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Boos and hisses at Chicago Public Schools public meeting

Tim Cawley CPS chief operating officer Monday April 18 2011 during press conference Kelly High School. | Jean Lachat~Sun-Times

Tim Cawley, CPS chief operating officer, Monday, April 18, 2011 during a press conference at Kelly High School. | Jean Lachat~Sun-Times

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Updated: August 13, 2012 2:09PM



Plans to “stand tall’’ on controversial charter schools and invest an extra $76 million in them while draining Chicago Public School reserves down to zero drew boos and hisses Wednesday at one of three public hearings on the system’s proposed $5.7 billion budget.

Cries of “Why?” and “For the 1 percent!” greeted CPS Chief Administrative Officer Tim Cawley as he outlined plans to expand the system’s investment in charters, which receive public dollars but are allowed many of the freedoms of private schools. Boos and hisses also filled the auditorium at Malcolm X City College.

Cawley insisted that charters must be effective because “they have waiting lines’’ and 12 percent of the student population chooses to go to them.

However, CTU researcher Sarah Haines questioned how many charters really had waiting lines as CPS documents indicate that charter enrollment was “lower than projected’’ this year.

The plan to increase total spending on charters to nearly $500 million “is a plan to just give schools away to private operators because you apparently don’t know what to do,’’ said CTU organizer Noreen Gutekanst. “Well, we educators know what to do.’’

Gutekanst called for lower class size, especially in the early grades, and reading specialists to work with the system’s youngest, struggling readers.

CPS social worker Susan Hickey contended CPS social workers have to go into charter schools to provide services, upping their caseload. As a result, Hickey said, she serves 120 students in three different schools. Charter schools “have the money to pay for their own’’ social workers but do not, Hickey said.

Also under attack was the system’s plan to drain its $349 million unrestricted reserve fund down to zero to help plug a $665 million deficit. The Civic Federation has called the plan a prelude to “catastrophe’’ as CPS predicts an even bigger deficit, of $1 billion, a year from now.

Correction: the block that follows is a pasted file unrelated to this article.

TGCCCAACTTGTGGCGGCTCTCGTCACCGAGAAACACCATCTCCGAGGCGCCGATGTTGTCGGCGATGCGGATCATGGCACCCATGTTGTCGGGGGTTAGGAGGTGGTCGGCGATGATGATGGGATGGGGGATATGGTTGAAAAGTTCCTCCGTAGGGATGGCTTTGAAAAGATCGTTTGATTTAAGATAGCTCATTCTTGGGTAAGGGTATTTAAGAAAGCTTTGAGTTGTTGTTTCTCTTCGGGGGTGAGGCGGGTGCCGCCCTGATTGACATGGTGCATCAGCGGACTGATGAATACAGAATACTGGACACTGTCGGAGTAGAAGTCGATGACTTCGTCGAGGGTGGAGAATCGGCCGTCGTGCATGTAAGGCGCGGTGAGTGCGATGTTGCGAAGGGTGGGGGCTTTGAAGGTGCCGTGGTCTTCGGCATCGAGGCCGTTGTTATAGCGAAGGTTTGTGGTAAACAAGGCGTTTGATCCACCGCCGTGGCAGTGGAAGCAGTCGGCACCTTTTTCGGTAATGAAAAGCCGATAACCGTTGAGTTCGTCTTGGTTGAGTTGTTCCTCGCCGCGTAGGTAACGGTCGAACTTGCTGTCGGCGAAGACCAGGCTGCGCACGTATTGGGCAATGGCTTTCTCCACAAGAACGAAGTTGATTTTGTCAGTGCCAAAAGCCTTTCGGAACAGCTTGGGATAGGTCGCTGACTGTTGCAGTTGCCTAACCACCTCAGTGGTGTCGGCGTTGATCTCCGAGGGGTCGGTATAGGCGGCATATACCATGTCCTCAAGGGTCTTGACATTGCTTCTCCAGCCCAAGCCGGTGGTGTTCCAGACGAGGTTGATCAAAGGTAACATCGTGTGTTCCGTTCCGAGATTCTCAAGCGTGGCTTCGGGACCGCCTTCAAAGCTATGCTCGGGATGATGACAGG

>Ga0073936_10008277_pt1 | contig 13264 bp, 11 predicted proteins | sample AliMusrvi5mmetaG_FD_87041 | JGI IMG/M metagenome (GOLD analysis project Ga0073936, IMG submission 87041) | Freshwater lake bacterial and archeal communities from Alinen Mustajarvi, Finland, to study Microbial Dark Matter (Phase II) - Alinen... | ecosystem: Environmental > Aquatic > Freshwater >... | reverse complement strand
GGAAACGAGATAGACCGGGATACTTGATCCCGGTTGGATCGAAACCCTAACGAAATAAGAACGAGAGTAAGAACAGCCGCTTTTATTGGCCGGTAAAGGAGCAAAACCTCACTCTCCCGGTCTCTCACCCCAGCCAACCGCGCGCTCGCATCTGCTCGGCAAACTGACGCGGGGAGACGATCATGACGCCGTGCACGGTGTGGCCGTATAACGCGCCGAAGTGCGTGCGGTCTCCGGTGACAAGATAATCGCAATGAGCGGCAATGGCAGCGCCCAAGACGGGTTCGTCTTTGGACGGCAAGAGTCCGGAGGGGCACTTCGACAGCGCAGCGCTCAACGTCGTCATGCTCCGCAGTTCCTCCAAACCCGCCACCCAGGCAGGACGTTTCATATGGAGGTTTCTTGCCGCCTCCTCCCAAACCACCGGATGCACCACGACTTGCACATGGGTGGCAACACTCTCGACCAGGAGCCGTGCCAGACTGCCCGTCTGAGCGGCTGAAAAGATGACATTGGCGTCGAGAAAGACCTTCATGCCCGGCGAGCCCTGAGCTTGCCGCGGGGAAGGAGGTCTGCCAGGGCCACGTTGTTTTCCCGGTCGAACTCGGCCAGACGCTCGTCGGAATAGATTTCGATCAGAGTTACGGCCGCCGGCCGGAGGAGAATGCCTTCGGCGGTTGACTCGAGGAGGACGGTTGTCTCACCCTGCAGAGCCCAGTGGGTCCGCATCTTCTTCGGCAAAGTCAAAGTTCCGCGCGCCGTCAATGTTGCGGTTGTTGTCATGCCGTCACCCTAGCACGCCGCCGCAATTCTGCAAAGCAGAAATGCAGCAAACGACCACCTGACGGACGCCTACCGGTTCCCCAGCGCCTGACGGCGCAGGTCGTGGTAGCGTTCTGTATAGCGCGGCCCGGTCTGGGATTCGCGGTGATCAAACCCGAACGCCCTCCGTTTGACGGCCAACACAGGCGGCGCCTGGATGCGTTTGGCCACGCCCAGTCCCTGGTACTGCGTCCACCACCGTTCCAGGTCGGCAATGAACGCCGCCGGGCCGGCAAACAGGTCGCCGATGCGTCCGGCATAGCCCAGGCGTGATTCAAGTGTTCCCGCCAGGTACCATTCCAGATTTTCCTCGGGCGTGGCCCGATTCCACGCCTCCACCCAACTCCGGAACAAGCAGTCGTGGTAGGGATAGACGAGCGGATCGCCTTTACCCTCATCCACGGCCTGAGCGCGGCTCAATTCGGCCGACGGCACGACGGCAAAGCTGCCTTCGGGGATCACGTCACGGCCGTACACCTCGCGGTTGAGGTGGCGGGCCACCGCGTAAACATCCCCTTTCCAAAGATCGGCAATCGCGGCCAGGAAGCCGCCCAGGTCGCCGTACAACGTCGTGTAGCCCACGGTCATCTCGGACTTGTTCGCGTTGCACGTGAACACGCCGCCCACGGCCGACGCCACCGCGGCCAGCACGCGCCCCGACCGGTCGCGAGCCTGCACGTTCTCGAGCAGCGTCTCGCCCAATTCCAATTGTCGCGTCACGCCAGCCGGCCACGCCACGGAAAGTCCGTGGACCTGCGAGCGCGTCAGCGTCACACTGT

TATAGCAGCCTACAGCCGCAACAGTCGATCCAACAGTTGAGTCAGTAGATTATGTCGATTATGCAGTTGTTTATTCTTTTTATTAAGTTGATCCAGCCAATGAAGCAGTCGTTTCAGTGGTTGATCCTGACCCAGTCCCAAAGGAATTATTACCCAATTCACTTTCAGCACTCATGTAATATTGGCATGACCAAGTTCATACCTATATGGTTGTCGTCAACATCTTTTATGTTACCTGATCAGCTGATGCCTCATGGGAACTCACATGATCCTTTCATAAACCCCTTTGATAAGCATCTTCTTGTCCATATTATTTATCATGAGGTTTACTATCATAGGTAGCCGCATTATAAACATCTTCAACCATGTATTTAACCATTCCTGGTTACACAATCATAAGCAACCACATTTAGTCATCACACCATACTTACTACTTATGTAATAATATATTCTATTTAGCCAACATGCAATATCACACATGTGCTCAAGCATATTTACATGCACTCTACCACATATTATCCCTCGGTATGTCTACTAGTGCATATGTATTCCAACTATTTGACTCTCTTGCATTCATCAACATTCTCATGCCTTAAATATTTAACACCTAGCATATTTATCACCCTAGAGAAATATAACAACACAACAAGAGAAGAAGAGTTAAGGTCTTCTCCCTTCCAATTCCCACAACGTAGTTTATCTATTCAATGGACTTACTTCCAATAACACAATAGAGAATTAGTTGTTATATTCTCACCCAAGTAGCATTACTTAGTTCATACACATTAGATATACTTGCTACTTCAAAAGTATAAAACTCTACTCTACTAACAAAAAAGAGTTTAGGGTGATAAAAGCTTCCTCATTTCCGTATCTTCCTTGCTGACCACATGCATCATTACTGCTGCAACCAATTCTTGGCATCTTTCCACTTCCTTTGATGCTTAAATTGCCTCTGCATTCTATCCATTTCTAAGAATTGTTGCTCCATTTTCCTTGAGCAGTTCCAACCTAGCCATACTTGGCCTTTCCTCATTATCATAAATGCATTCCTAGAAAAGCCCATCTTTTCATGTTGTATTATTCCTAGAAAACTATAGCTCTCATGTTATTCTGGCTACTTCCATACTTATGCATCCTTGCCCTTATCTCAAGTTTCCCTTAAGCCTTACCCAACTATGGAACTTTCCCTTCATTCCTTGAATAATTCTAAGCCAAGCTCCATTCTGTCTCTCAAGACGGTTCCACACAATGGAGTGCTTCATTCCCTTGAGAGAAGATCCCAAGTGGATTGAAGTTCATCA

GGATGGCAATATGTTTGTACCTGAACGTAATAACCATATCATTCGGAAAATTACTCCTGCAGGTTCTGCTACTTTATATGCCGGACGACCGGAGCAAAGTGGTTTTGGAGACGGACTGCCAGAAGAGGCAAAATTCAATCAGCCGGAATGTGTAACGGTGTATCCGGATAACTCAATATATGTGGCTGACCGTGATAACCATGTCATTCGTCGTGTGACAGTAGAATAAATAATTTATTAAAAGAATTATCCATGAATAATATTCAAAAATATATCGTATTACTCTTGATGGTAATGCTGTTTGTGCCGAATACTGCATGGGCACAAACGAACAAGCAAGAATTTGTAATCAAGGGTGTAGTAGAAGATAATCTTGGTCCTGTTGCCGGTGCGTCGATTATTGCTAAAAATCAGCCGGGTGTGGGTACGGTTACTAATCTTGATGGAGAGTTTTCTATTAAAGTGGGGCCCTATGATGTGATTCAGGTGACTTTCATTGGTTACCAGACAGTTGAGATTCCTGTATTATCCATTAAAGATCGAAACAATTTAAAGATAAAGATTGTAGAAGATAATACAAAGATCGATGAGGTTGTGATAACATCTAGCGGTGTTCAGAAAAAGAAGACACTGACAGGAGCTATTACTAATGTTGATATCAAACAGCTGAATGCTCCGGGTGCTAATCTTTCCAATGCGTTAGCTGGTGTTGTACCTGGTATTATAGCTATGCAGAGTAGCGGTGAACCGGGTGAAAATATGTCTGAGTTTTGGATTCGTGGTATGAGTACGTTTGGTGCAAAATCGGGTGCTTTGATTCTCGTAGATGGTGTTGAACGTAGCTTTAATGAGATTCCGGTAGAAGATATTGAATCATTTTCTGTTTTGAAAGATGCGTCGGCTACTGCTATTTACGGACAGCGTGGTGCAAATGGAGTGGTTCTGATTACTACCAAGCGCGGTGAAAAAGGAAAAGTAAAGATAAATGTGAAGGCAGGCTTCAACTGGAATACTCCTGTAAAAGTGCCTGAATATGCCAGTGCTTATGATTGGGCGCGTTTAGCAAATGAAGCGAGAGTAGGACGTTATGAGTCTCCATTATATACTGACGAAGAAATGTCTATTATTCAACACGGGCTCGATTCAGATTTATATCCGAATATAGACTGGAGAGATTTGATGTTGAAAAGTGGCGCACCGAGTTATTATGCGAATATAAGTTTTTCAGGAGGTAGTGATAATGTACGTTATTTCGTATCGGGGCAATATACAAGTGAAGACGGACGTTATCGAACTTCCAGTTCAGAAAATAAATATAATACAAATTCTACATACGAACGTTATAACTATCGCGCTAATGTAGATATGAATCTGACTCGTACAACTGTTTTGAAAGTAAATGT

Rod Estevan of Access Living also ripped into the reserve raid idea, noting that the last time the system drew its reserves down to zero, in 1979, it wound up in the hands of a financial oversight panel.

“We’ll deal with the future in the future but it does not make sense to inflict more pain in the present’’ by not using the reserves, Cawley said.

The budget, due for a school board vote later this month, also proposes $144 million in cuts and generates $62 million in revenues by raising property taxes for schools to the maximum allowed by law.

It also gives everyone — from teachers to top central office staff to principals — a two percent pay raise, at a cost of $50 million. District officials cautioned that the final decision on raises will depend on the outcome of pending Chicago Teachers Union contract talks. 

However, one CPS high school teacher, Becca Bor, said she was “insulted’’ by the mere 2 percent raise because “I work my a-- off in school and I’m not compensated for a lot of time now.’’ CPS is making the teacher school day even longer next year.

Before the hearing, Wendy Katten of the parent group Raise Your Hands said the budget seemed to reflect a “disinvestment in neighborhood schools” at the expense of charters. Her neighborhood school, Amundsen, lost 13.5 positions and $1.5 million in funding, Katten said.

CPS online data indicated that CPS schools, excluding charters and those run by the not-for-profit Academy for Urban School Leadership, stood to lose 290 positions and $137.7 million in funding. AUSL schools were due to gain 129 positions and lose nearly $3 million in funding.



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